He explained that in September 1992 he, and several other archaeologists, were in the last weeks of their excavations alongside the civil engineers who were constructing the Dover to Folkestone A20 road link when a small portion was revealed at the bottom of a deep trench.

His excellent slides taken at the time showed the final emergence and uncovering of what was finally found to be a large portion of a middle Bronze Age boat dated to about 1550BC.

He went on to explain that its construction comprised oak planks sewn together with yew lashings, a technique which has a long tradition in British prehistory and a rare example of one of a very few ever discovered in Britain.

Approximately 9.5m of the craft was finally recovered which probably represented about two thirds of the full size of the boat and it was obvious that it had been laid up and partially deconstructed after its long maritime career and possibly used by Bronze Age children as a recreation area.

After extensive conservation with the Mary Rose Trust in Portsmouth it was finally returned in 1998 to a purpose built environmentally controlled gallery at Dover Museum. In 2013 with the support of European funding a half-sized replica of the boat was built and launched and featured in three major exhibitions in France, Belgium and England - see Dover Bronze Age Boat Trust.

Our next meeting will be on Thursday 6th February at the Lower Hall, United Reform Church, High Street, Herne Bay when Margaret Burns will be giving a presentation on introducing the value of Oral History to local historians entitled "Telling Your Own Story".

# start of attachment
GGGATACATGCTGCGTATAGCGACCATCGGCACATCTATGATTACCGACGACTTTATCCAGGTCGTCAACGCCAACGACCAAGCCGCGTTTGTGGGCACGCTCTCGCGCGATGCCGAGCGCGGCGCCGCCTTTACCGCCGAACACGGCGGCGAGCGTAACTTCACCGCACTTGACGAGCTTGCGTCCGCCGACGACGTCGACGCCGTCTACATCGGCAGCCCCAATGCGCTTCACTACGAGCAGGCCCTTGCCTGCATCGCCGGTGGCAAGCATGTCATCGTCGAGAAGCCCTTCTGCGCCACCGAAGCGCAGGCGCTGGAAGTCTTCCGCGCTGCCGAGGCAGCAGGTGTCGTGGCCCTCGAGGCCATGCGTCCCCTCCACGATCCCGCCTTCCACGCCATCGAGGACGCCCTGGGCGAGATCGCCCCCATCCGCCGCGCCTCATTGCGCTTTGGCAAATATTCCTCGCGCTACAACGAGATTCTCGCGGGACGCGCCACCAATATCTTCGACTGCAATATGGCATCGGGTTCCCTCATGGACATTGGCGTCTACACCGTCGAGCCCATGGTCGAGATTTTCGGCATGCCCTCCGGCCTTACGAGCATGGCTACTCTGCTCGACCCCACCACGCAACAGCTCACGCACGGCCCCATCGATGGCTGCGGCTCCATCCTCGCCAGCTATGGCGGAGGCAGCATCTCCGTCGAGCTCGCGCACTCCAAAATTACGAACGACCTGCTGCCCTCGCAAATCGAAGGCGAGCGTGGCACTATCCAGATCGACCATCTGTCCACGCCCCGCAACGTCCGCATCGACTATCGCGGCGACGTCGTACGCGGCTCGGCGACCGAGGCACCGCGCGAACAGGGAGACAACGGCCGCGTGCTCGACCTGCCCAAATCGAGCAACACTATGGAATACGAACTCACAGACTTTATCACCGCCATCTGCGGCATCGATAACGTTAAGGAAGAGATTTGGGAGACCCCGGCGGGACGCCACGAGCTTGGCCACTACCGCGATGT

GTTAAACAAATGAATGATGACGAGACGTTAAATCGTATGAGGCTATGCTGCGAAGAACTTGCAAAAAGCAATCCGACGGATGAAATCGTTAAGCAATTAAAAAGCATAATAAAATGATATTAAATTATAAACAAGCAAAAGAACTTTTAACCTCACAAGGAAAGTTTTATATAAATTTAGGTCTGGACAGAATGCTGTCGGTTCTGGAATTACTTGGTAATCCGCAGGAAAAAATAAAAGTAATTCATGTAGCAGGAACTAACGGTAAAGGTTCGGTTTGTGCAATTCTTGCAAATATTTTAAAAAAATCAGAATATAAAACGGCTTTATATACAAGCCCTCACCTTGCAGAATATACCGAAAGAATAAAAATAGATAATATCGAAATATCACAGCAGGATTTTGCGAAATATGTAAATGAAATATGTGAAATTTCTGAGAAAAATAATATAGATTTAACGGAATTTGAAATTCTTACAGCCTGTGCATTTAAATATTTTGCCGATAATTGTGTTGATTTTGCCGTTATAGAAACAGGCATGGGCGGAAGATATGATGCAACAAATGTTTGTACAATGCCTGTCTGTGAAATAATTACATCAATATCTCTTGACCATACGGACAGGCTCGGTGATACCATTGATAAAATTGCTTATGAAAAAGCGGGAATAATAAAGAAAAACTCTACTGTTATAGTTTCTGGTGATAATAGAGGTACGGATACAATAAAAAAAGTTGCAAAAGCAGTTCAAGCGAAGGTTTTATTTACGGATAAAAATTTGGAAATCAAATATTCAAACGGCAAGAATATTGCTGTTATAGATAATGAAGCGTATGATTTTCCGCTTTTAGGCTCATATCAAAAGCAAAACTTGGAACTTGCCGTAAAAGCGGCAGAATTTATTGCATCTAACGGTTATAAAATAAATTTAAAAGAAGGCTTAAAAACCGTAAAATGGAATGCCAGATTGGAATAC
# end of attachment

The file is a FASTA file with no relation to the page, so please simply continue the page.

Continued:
Doors open at 6.30pm when refreshments, raffle and a bookstall will be available prior to commencement of the evening at 7pm. All are welcome. Members free, visitors £2.

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Report: Hidden Kent


Peter Meiklejohn gave members an interesting tour of Hidden Places in Kent at our last meeting.

The aftermath of the Faversham Gunpowder Mill explosion 1916

The aftermath of the Faversham Gunpowder Mill explosion 1916

He highlighted some very unusual stories from places that he has photographed over the years including the Faversham gunpowder works explosion of 1916, and the story of the Rev James Ramsay who was vicar of Teston in 1781 and an early anti-slave campaigner and many more.

Penny Hills, Society Secretary, thanked him on behalf of members present for a very entertaining and informative talk.

Members were reminded that the Society's 2014 calendars were still available as were copies of the latest publication "Herne Bay Then & Now - a pictorial history" both of which could make very acceptable Christmas presents.

The last meeting of the year will be on Thursday 5th December in the Lower United Church Hall, High Street, Herne Bay when Paul Bennett of Canterbury Archaeological Trust will be giving a talk on the excavation of the Bronze Age Boat in Dover Doors open at 6.30pm for 7pm start. Visitors £2 Members free.